Why does Microsoft Word 2010 show an error for the following sentence?

1. Where should this car be parked?

Word 2010 also suggests changing the sentence to

2. Where this car should be parked?

Is the sentence (1) wrong? If yes, why? What about sentence (2)?

  • 17
    Guess what? You write better than Microsoft. (Sometimes you have to let common sense prevail, particularly when dealing with grammar checkers.)
    – J.R.
    Commented May 23, 2012 at 14:08
  • 8
    One of my kids once had a grammar test where she was given twenty sentences and was supposed to identify the grammar errors in each. For amusement, I typed this test into MS Word. It flagged many things that were correct as errors, and missed many of the real errors. It got a 60-something percent on the test. Take any message from a computer grammar checker as a suggestion, not an authoritative ruling.
    – Jay
    Commented May 23, 2012 at 14:23
  • 11
    PLEASE ignore Microsoft’s blather. It’s its own curse.
    – tchrist
    Commented May 23, 2012 at 14:29
  • 1
    @ Old Pro But is it not a way to at least know that one needs to review the underlined sentence/phrase? It may encourage us to be careful even if it does not give the correct suggestion.
    – Stat-R
    Commented May 23, 2012 at 17:25
  • 4
    @Dan, MS's spell checker is great, and I encourage you to use it. Its grammar checker is harmful. If you are a poor writer, you will not have the knowledge and confidence to ignore its bad advice and, as Jay pointed out, are about as likely to be misled as to be correctly corrected, which will only further confuse you while not improving your writing overall.
    – Old Pro
    Commented May 23, 2012 at 18:37

2 Answers 2


When used as a stand-alone sentence, you're right:

1) Where should this car be parked? <-- correct

2) Where this car should be parked?

Now... if it's part of a larger sentence it's different:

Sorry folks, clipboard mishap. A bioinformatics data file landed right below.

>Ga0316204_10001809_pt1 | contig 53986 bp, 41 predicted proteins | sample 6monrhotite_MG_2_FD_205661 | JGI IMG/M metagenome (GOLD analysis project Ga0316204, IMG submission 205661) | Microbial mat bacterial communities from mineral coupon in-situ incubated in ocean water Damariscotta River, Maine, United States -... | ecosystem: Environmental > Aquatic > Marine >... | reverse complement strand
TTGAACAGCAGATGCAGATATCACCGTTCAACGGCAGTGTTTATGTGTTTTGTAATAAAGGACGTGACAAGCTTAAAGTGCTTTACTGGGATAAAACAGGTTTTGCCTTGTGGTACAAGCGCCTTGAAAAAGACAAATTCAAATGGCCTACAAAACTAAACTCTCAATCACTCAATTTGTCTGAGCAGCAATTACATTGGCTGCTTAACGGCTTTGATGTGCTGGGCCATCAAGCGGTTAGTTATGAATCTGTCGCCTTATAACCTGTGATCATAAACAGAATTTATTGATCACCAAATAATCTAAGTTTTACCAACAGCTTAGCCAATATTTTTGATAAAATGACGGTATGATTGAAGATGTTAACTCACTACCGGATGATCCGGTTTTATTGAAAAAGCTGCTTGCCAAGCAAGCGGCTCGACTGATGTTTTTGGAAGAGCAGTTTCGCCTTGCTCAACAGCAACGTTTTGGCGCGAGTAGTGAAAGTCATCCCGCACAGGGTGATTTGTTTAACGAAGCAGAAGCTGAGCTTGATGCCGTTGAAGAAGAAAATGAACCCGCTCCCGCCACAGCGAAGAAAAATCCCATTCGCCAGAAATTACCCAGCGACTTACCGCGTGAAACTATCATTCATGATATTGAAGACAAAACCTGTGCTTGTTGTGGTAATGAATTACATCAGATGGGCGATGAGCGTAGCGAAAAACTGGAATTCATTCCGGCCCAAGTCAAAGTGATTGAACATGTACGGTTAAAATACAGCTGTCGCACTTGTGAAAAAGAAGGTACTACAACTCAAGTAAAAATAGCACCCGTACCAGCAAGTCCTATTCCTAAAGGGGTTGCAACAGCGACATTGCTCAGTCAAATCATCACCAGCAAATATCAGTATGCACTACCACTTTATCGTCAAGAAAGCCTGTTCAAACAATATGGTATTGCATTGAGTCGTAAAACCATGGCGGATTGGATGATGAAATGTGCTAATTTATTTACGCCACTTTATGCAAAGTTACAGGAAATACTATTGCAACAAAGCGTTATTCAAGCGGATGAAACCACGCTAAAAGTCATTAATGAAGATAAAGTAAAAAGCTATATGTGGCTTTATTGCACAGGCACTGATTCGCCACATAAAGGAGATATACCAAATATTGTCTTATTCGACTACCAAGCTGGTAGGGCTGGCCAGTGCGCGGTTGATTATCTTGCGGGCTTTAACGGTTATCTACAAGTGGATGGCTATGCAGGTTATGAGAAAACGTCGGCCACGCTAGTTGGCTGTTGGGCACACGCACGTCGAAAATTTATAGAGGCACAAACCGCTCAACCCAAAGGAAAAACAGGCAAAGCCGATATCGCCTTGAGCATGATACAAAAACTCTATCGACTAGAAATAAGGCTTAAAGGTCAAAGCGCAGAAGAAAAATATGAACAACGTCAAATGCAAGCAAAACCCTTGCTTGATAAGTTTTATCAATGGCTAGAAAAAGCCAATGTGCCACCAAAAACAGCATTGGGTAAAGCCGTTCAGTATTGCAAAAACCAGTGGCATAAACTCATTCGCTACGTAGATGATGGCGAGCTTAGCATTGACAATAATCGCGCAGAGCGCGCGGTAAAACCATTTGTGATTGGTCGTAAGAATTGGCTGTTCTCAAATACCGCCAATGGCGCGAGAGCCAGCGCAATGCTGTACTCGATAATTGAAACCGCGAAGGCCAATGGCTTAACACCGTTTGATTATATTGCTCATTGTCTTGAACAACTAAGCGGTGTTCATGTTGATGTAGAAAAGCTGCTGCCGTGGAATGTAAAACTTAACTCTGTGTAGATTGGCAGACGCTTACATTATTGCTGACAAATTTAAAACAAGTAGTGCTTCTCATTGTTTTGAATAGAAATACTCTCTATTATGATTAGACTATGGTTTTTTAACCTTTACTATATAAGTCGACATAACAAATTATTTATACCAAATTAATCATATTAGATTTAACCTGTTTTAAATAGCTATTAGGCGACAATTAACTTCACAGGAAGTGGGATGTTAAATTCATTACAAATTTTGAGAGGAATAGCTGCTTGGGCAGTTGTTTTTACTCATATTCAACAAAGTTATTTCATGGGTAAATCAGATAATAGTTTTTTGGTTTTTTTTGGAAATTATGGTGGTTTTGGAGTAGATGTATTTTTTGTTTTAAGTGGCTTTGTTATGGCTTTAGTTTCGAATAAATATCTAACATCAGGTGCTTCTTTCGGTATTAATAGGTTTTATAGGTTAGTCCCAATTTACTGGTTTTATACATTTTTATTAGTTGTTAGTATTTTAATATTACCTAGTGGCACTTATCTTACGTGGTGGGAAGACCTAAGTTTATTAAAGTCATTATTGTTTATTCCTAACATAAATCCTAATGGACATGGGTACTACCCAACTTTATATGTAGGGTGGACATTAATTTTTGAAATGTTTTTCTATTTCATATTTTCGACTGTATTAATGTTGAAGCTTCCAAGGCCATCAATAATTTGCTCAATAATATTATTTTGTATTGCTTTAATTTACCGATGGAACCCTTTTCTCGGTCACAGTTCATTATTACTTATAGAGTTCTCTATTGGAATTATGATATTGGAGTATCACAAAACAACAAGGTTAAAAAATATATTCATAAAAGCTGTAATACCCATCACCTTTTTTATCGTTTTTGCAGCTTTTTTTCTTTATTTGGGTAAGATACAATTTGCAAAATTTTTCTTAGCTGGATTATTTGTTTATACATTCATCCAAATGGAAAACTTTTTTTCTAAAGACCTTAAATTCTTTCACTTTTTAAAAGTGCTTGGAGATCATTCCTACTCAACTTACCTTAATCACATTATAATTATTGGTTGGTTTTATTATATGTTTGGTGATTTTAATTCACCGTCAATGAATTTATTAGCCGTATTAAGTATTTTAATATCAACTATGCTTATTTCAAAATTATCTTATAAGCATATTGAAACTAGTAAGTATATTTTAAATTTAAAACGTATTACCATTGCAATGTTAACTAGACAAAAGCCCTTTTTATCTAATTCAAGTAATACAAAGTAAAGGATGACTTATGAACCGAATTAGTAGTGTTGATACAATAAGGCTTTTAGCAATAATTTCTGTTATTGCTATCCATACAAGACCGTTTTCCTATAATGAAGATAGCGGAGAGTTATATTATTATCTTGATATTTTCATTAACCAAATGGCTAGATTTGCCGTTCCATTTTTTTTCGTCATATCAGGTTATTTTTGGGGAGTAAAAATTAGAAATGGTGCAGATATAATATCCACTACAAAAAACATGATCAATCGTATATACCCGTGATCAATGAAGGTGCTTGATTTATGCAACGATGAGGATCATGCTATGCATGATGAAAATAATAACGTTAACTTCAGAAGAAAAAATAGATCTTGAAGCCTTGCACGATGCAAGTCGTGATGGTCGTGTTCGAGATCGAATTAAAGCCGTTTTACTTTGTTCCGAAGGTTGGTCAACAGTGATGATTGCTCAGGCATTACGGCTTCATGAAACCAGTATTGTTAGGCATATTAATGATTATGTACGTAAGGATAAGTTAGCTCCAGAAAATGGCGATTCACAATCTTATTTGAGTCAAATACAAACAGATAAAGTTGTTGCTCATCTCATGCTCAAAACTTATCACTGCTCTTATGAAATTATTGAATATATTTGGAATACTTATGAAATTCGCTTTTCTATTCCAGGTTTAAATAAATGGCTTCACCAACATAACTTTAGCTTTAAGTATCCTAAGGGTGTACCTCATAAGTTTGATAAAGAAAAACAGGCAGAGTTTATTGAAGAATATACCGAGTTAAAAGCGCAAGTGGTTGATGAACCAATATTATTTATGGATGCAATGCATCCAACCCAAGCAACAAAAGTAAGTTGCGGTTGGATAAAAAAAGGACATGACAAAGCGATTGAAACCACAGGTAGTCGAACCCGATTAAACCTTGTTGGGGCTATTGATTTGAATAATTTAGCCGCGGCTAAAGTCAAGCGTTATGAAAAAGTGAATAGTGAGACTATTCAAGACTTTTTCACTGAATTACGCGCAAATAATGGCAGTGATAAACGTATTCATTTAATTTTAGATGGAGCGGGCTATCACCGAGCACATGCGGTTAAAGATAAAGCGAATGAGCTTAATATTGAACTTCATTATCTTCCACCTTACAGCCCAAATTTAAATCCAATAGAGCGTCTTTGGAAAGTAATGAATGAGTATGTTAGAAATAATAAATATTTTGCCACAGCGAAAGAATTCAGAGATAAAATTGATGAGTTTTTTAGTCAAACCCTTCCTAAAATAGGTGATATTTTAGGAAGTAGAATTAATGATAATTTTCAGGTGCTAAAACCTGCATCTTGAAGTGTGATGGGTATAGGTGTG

1) Do you know where should this car be parked?

2) Do you know where this car should be parked? <-- correct

I would speculate that either there was some other typo that made MS Word think you were in the second scenario, or it was just a flat-out bug in the grammar checker.

  • @ Lynn is it possible to explain how "Do you know where should this car be parked?" is incorrect? Sorry for the novice clarification.
    – Stat-R
    Commented May 23, 2012 at 16:04
  • "Where this car should be parked" is a fact, so the sentence structure is: "Do you know (a fact)?" "Where should this be parked?" is a question. That would make the question: "Do you know (a question)?" That usage may not be technically incorrect, but it sure sounds strange.
    – Lynn
    Commented May 23, 2012 at 16:33
  • It could also be that Stat-R is using a different version of Word, that has an older (or newer) Grammar Checker.
    – aslum
    Commented May 23, 2012 at 16:34
  • @aslum - Yeah actually my version parsed it as an error too, it just took it a minute so I didn't notice right away. I updated my response.
    – Lynn
    Commented May 23, 2012 at 16:36
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    It's not a typo: Microsoft Word thinks you're in the second scenario even though you're not. You can ask it for clarification, and it says "If your sentence includes a statement about a question rather than a direct question, the subject should come before the verb. Instead of: He asked the bus driver when would the next bus come. Consider: He asked the bus driver when the next bus would come." Its grammar checker is really poor. Commented May 23, 2012 at 17:02

1. is right; 2. is wrong. The grammar checker probably got confused by the fact that if the question mark were omitted, it would be the other way round.

It may be possible to devise a computerised grammar for English that makes fewer mistakes than a schoolchild (always a good discussion topic in the bar), but Microsoft Word doesn't have one.

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